In order to "close the loop" & control motor speed accurately, it’s necessary to provide the control with a feed back signal related to motor speed. The standard method of doing this in a simple control is by monitoring the armature voltage & feeding it back into the drive for comparison with the input setpoint signal. The armature voltage feedback system is generally known as a voltage regulated drive .

A second & more accurate method of obtaining the motor speed feedback information is from a motor mounted tachometer. The output of this tachometer is directly related to the speed of the motor. When tachometer feedback is used, the drive is referred to as a speed regulated drive .

In some newer high-performance digital drives, the feedback can come from a motor-mounted encoder that feeds back voltage pulses at a rate related to motor speed.

These pulses are counted & processed digitally & compared to the setpoint, & an error signal is produced to regulate the armature voltage & speed.


The second source of feedback information is obtained by monitoring the motor armature current. This is an accurate indication of the torque required by the load.

The current feedback signal is used to eliminate the speed droop that normally would occur with increased torque load on the motor & to limit the current to a value that will protect the power semiconductors from damage. The current-limiting action of most controls is adjustable & is usually called current limit or torque limit .


In most cases, when the controller is initially installed the speed potentiometer can be turned down to its lowest point & the output voltage from the controller will go to zero, causing the motor to stop. There are, how ever, situations where this is not desirable. E.g.,, there are some applications that may need to be kept running at a minimum speed & accelerated up to operating speed as necessary. The typical minimum speed adjustment is from 0 to 30 percent of motor base speed.


The maximum speed adjustment sets the maximum speed attainable. In some cases it's desirable to limit the motor speed (and machine speed) to something less than would be available at this maximum setting. The maximum adjustment allows this to be done.


Although a typical DC motor presents a mostly inductive load, there is always a small amount of fixed resistance in the armature circuit. IR compensation is a method used to adjust for the drop in a motor's speed due to armature resistance. This helps stabilize the motor's speed from a no-load to full-load condition. IR compensation should be applied only to voltage-regulated drives.


As its name implies, the acceleration time adjustment will extend or shorten the amount of time for the motor to go from zero speed up to the set speed. It also regulates the time it takes to change speeds from one setting (e.g., 40 per cent) to another setting (e.g., 80 percent).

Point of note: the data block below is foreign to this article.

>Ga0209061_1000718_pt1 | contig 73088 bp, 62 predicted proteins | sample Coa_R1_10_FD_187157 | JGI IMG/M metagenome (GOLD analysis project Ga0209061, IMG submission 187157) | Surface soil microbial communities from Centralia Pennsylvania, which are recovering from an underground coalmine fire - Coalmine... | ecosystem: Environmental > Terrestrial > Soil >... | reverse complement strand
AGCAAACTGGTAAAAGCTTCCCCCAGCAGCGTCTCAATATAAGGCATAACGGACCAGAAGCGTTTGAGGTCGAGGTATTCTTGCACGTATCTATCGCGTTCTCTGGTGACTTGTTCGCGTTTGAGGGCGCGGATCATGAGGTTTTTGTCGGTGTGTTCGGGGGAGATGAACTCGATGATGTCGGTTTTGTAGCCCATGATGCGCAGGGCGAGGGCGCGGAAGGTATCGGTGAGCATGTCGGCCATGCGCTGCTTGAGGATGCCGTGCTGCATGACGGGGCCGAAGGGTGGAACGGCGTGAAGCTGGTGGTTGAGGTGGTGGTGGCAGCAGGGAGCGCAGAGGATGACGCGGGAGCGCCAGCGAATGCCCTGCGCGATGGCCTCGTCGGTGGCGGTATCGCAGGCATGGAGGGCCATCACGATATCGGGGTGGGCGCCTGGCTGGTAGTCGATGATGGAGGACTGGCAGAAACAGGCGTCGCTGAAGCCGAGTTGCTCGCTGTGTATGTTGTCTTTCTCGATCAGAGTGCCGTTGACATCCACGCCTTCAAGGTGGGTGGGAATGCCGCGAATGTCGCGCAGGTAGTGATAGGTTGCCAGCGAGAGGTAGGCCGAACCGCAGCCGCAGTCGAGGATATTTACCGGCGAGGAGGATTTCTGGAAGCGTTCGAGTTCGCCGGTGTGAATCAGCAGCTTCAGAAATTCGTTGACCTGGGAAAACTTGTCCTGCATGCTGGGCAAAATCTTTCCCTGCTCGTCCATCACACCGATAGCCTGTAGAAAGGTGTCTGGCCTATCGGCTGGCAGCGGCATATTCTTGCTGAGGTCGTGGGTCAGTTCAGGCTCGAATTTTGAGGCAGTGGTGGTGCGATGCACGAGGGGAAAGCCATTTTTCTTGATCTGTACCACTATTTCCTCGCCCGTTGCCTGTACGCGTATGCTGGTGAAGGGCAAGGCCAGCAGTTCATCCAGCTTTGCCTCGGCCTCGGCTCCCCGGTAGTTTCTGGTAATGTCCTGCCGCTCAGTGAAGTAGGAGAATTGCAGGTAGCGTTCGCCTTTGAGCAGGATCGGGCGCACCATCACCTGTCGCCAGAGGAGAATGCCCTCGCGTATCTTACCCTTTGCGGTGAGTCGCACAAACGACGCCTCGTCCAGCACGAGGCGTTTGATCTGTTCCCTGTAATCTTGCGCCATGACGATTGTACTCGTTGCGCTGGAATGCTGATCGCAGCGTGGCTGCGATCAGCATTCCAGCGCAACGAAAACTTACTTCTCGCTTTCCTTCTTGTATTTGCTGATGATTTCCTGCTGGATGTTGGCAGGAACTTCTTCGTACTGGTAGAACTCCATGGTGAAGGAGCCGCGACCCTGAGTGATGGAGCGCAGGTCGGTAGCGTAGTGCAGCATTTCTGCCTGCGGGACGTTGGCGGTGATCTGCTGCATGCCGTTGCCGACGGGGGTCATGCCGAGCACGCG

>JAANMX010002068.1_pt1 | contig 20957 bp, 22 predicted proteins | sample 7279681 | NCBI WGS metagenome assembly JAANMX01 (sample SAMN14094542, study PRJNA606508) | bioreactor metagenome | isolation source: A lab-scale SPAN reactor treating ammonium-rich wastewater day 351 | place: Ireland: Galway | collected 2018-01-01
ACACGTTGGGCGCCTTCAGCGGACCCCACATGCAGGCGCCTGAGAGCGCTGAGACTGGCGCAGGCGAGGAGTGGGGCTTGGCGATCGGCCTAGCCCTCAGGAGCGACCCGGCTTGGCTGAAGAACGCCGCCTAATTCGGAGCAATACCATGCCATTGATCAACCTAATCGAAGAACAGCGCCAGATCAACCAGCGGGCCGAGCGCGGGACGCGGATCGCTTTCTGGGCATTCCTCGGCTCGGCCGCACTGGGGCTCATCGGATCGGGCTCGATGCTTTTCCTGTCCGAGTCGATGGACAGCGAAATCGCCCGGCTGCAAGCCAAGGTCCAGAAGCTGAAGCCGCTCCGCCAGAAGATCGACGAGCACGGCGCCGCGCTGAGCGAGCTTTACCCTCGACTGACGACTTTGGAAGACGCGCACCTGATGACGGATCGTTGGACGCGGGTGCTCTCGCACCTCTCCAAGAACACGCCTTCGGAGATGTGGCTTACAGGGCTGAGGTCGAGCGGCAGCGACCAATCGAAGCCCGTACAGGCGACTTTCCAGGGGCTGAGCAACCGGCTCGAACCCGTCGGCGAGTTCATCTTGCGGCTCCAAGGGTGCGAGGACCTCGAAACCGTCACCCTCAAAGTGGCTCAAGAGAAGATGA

The deceleration time adjustment allows loads to be slowed down over an extended period of time. example.., if power is removed from the motor & it stops in 3 seconds, then the deceleration time adjustment would allow you to adjust this time typically within a 0.5- to 30-second range.


1. List three types of operations where DC drives are commonly found.

2. How can the speed of a DC motor be varied?

3. What are the two main functions of the SCR semi conductors used in a DC drive power converter?

4. Explain how SCR phase angle control operates to vary the DC output from an SCR.

5. Armature-voltage-controlled DC drives are classified as constant-torque drives. What does this mean?

6. Why is three-phase AC power, rather than single phase, used to power most commercial & industrial DC drives?

7. List what input line & output load voltage information must be specified for a DC drive.

8. How can the speed of a DC motor be increased above that of its base speed?

9. Why must field loss protection be provided for all DC drives?

10. Compare the braking capabilities of nonregenerative & regenerative DC drives.

11. A regenerative DC drive requires two sets of power bridges. Why?

12. Explain what is meant by an overhauling load.

13. What are the advantages of regenerative braking versus dynamic braking?

14. How is the desired speed of a drive normally set?

15. List three methods used by DC drives to send feed back information from the motor back to the drive regulator.

16. What functions require monitoring of the motor armature current?

17. Under what operating condition would the mini mum speed adjustment parameter be utilized?

18. Under what operating condition would the maxi mum speed adjustment parameter be utilized?

19. IR compensation is a parameter found in most DC drives. What is its purpose?

20. What, in addition to the time it takes for the motor to go from zero to set speed, does acceleration time regulate?

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Insulated gate bipolar transistors (IGBTs) connected to the output stage of the variable-frequency drive. The IGBTs are used instead of traditional bipolar motor transistors in newer drives.
above: Insulated gate bipolar transistors (IGBTs) connected to the output stage of the variable-frequency drive. The IGBTs are used instead of traditional bipolar motor transistors in newer drives. Image courtesy of Philips electronics.